Center for Biological Diversity

For Immediate Release, October 19, 2023

Contact:

Tara Zuardo, (415) 419-4210, tzuardo@biologicaldiversity.org

Five Steps Chicago’s McCormick Place Can Take to Curb Bird Deaths

WASHINGTON— The Center for Biological Diversity today sent a letter urging the Metropolitan Pier and Exposition Authority, which owns Chicago’s McCormick Place Lakeside Center, to immediately take five key steps to reduce bird collisions. The letter follows an Oct. 4 event in which almost 1,000 migratory birds were killed after crashing into the building’s glass exterior.

The letter identified several well-tested options that McCormick Place could put in place immediately to significantly reduce bird collisions.

“Experts say that up to 2,000 birds die every year from flying into McCormick Place, so the folks who run this bird hazard need to act now,” said Tara Zuardo, a senior advocate at the Center. “With America’s bird populations under tremendous pressure, there’s no excuse for further delay. I really hope the Metropolitan Pier and Exposition Authority takes immediate action to protect migratory birds.”

The Center made a number of suggestions regarding both short- and long-term solutions to prevent migratory bird collisions at McCormick Place, including but not limited to requesting that the Authority:

  • Implement a complete “lights out” policy during migration season until the problem is corrected (see below).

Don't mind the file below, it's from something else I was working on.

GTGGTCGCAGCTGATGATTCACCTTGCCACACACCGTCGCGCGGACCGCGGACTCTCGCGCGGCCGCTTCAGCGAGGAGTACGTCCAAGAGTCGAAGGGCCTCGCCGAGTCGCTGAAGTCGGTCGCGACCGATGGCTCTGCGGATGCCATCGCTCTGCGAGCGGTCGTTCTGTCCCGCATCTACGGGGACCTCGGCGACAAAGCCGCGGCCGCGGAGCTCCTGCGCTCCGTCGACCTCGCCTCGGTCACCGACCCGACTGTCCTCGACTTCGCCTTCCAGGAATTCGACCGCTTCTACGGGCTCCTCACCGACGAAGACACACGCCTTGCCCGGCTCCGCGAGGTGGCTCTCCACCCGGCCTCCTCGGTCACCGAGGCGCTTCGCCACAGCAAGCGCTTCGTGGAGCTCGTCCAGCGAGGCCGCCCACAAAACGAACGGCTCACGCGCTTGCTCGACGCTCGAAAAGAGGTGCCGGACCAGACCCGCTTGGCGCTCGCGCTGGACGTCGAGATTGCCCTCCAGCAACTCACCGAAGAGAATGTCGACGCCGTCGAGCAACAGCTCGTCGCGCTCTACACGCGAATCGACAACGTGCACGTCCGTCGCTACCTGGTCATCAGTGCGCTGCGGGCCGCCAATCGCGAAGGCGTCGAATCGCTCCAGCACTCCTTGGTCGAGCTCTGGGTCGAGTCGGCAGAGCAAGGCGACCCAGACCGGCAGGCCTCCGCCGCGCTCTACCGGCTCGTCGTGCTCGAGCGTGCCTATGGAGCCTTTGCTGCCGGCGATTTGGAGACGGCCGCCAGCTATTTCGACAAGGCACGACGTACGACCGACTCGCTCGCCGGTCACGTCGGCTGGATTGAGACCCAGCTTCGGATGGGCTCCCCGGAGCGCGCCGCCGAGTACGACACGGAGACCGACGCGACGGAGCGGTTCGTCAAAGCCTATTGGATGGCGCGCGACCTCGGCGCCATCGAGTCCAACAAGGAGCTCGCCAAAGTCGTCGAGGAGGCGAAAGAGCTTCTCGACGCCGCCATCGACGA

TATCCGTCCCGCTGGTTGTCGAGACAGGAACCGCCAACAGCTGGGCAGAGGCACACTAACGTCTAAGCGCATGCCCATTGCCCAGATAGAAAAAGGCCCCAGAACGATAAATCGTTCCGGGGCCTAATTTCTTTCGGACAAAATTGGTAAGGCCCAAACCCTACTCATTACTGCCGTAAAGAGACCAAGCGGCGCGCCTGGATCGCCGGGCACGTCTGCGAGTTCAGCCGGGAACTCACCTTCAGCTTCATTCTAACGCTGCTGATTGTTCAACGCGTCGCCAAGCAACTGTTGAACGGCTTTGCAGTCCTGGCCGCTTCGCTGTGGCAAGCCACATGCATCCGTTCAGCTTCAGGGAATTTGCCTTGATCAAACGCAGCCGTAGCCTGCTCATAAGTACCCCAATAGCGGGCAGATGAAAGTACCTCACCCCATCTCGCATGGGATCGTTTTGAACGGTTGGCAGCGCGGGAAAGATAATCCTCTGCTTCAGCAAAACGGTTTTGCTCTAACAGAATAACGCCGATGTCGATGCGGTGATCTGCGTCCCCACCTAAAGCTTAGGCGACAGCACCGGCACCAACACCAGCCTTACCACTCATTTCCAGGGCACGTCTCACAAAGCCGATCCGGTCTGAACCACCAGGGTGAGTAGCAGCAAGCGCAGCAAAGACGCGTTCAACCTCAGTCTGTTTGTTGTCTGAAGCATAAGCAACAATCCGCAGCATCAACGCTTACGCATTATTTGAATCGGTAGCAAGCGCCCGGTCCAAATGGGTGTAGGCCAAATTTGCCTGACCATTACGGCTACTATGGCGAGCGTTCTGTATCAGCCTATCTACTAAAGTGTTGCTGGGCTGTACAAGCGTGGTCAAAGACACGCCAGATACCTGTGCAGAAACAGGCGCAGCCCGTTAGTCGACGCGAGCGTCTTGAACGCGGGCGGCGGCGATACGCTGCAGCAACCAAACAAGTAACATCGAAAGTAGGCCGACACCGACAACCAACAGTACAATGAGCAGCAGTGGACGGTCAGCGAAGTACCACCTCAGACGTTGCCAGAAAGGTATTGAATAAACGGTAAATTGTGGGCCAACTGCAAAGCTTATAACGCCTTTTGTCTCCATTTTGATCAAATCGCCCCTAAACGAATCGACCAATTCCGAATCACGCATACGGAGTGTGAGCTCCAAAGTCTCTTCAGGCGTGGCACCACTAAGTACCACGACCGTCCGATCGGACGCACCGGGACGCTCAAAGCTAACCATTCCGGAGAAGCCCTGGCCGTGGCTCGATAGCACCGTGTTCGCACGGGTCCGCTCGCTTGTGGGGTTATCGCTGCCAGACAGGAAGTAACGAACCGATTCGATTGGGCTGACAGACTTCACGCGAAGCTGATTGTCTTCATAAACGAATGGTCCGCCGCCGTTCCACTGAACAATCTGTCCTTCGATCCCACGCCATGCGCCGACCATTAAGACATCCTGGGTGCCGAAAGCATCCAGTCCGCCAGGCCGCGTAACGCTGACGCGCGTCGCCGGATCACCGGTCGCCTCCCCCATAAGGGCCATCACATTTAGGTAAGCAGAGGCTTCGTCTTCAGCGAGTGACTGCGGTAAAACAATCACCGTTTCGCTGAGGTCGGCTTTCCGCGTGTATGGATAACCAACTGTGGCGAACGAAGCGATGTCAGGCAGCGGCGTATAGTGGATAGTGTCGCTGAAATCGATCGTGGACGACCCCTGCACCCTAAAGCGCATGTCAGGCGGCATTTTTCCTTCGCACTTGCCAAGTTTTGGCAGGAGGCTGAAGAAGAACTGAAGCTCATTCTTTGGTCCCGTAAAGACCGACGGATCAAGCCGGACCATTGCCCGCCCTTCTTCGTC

• For the remainder of the year, ensure blinds, shades and/or shutters are in place and closed to reduce nighttime light that attracts and confuses birds.
  • To alert birds to the presence of glass during the daytime, take immediate steps to cover portions of windows with parachute cords, tempera paint, screens, netting, tape or decals.
  • Commit to applying one of many well-tested permanent products that can be installed to remediate the building’s glass, including film or tape applied to the windows, or acid-etching, fritting, and/or frosting the windows.
  • Commit $2 million to protect and restore migratory bird habitat to mitigate for the loss of birds that has already occurred.

Located right on Lake Michigan, McCormick Place has caused bird deaths in the past, but not to this extent. State agencies, the U.S. Fish and Wildlife Service and Metropolitan Pier and Exposition Authority have all failed to effectively or adequately avoid, minimize and mitigate take of migratory birds, the Center notes. The Metropolitan Pier and Exposition Authority had a voluntary lights-out policy during migration. But because there was an event occurring on the night the mortality occurred, the lights were on, highlighting the importance of buildings like McCormick taking additional measures to protect migratory birds.

The Center for Biological Diversity is a national, nonprofit conservation organization with more than 1.7 million members and online activists dedicated to the protection of endangered species and wild places.

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